In that case, the history of the entire world would have been different. He has largely disappeared from general histories of Russia — the loser’s obscurity. There also is a delicious irony about him: he, like Stalin, was an ethnic Georgian, so one can speculate that either way the war ended, Russia was destined to be run for a critical period by a Georgian.

You have a reputation for being a culturally sensitive historian. What role did women and minorities play during the revolution and why is it important to include that in your scholarship? Or why is it often left out of historical examination?

As I said before, one of the eternally fascinating things about the Russian Revolution is that it actually was a series of overlapping revolutions.

Women entered the public sphere during the revolution in ways and to an extent that was unprecedented. They were involved in all kinds of public organizations and activities, sometimes taking leadership roles (although one should not exaggerate here — it remained a patriarchal society).

They created organizations to push specifically women’s issues. In July 1917 women got the right to vote on an equal and universal basis, making Russia the first European country and one of the first in the world to do so (before even the United States).

Equally or even more sweeping was the revolution among ethnic minorities. Imperial Russia contained about 100 important ethnicities. During the revolution, ethnic/nationality groups opted first for autonomy and then for independence, and nationality-based armies fought for independence in the civil war of 1918-21.

This had two lasting results. First, the Soviet Union was formed as a federal state based on ethnic territorial federalist principles, basically along the nationality fault lines of the revolution.

Then, in 1991, the Soviet Union dissolved into 15 separate republics along those same lines. It is a good example of how events of the revolution are still important to contemporary issues a century later, both regionally and worldwide.

When did you first become interested in history and what prompted your interest?

I really do not remember. I’ve always liked reading about the past and faraway places, in any form: fiction, formal history, archeology, anything. As I learned more history I came to appreciate its complexity and the rich texture of the past, and wanted to learn still more.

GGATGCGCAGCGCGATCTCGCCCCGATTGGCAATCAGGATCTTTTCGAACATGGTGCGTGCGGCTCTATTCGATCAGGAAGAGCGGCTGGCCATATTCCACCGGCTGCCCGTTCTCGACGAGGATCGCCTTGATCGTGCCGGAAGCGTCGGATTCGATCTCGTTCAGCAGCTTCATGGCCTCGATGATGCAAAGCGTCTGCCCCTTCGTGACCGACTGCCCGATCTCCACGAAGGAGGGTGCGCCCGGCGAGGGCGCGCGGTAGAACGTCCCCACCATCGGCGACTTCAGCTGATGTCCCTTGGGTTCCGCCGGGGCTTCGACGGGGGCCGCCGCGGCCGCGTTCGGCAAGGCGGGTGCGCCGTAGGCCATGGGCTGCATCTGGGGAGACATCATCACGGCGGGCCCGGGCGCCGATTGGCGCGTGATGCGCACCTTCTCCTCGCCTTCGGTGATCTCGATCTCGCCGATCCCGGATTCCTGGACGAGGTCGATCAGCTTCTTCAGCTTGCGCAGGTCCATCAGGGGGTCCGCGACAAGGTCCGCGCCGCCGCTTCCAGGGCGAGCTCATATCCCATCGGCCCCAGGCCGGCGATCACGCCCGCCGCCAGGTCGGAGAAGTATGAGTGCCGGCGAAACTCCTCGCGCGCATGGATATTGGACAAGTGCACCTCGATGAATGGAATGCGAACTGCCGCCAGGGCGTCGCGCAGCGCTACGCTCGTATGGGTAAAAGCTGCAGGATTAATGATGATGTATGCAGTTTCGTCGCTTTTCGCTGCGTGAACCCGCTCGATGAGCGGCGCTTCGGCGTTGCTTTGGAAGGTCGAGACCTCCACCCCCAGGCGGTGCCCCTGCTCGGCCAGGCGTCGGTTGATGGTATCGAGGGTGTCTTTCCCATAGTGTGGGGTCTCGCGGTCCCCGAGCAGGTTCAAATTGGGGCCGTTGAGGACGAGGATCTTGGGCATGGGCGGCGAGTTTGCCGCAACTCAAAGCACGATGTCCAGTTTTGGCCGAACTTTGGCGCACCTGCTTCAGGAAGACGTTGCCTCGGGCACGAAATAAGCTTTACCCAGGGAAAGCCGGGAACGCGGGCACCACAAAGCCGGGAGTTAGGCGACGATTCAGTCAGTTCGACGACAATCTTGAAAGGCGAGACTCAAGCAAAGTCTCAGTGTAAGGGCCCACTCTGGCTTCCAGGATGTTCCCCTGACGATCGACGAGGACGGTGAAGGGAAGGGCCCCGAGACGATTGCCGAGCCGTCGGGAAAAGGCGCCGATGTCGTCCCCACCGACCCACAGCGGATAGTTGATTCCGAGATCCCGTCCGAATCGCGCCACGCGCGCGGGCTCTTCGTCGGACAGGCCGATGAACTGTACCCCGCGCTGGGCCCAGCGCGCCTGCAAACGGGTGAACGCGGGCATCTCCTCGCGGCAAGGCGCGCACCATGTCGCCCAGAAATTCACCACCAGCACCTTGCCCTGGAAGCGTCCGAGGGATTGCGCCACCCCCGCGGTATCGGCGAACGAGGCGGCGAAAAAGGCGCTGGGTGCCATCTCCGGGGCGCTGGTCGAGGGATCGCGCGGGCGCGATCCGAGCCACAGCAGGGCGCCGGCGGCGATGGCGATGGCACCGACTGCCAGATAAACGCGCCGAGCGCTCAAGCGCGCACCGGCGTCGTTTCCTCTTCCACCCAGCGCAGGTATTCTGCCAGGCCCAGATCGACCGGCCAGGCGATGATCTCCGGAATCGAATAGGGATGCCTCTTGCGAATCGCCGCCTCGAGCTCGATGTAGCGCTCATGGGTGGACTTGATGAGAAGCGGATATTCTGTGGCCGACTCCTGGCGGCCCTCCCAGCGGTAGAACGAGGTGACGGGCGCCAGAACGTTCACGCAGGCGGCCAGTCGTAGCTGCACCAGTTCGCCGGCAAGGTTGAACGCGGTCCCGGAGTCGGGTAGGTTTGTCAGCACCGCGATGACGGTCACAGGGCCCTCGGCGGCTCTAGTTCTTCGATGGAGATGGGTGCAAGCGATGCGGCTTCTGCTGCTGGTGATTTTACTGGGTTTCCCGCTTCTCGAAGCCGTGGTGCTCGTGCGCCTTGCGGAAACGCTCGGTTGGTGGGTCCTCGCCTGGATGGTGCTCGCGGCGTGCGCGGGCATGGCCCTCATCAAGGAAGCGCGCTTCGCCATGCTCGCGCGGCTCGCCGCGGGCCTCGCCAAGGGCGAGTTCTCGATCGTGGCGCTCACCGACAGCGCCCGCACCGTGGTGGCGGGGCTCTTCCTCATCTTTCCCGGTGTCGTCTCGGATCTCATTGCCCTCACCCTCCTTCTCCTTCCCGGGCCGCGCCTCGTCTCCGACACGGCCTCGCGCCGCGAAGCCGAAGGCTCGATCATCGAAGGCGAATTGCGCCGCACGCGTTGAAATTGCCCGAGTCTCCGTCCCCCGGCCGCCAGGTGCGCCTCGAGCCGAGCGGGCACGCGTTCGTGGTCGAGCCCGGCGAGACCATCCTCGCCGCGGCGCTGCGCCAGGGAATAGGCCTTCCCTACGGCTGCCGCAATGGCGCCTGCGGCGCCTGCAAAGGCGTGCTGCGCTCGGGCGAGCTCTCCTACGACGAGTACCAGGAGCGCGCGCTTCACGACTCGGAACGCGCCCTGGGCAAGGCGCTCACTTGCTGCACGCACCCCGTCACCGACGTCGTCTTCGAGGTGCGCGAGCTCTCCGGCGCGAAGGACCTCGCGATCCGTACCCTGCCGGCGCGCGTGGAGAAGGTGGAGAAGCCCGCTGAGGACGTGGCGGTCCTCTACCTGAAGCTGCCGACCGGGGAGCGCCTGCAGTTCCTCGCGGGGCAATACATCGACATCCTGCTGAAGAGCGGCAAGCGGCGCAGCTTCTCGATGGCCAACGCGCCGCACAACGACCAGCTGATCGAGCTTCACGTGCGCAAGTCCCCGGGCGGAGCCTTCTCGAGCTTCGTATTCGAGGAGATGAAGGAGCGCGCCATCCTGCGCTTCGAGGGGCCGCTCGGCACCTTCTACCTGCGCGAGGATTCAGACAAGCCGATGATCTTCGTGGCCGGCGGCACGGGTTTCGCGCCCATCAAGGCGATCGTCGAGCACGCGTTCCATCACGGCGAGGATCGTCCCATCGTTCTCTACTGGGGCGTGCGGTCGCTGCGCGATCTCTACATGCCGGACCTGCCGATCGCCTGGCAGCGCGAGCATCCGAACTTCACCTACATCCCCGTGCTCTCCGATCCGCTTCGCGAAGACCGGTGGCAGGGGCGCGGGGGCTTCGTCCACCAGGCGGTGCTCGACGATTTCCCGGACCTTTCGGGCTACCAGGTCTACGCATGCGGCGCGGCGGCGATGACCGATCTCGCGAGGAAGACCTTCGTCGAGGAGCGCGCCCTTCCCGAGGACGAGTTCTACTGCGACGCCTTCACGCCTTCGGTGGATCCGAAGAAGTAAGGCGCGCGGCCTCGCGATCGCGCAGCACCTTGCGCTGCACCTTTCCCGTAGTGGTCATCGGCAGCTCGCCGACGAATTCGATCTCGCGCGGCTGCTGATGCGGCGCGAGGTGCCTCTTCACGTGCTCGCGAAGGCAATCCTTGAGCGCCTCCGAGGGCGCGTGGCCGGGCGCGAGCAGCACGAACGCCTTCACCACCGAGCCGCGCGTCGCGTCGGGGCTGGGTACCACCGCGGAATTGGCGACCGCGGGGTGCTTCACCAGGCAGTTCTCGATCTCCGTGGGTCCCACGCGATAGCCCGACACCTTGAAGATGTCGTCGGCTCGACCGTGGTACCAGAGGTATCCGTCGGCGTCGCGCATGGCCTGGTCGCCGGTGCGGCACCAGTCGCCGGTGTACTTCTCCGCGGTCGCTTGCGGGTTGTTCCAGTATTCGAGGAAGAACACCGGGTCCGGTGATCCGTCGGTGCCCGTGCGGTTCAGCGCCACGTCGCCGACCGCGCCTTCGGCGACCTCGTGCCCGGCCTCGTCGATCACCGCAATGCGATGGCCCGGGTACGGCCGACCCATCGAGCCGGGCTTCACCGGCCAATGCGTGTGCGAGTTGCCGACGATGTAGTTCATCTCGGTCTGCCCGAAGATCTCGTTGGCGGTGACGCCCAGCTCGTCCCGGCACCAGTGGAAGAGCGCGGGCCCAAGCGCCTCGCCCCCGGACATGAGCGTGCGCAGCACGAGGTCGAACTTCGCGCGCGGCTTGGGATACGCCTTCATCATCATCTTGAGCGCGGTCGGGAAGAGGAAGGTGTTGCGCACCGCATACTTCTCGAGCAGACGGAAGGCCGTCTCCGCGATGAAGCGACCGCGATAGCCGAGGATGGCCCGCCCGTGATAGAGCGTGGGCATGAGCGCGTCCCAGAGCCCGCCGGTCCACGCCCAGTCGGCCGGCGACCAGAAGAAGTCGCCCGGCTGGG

I think that perhaps the mindset of a good historian is one also congenial to my own, which tends toward looking at all sides of an issue, looking at what validity might be found on each side of an issue (or not), and fascination with trying to resolve complex problems (which most historical projects entail).

Russian history and the revolution became my specialties largely as a matter of accident — where and when I was in school, who was teaching, scholarship possibilities, etc. — coupled with the fact that Russia seemed at the time to be an exciting, complex place to study with an interesting set of questions to address. Which has turned out to be true.

How does your research engage your teaching and how does your teaching engage your research?

For me, teaching and research are closely related because in both I’m trying to understand, analyze and explain to others what happened and why, how it matters and usually how complex things are. A person brings, I think, the same mental practices to both teaching and research, and thus they reinforce each other.

If you cannot get excited about the one, it is hard to be excited about the other. If you cannot explain something clearly to undergraduates, you probably cannot communicate your scholarship to readers and vice versa. That is the way it works for me, anyway, and is one of the reasons I enjoy teaching undergraduates.

People ask me, “Don’t you want to do more graduate seminars and less undergraduate teaching?” and my answer is “no.” Teaching undergraduates is just as close or closer to doing scholarly writing as teaching graduate students, and I enjoy doing it. I think that each makes me better at the other.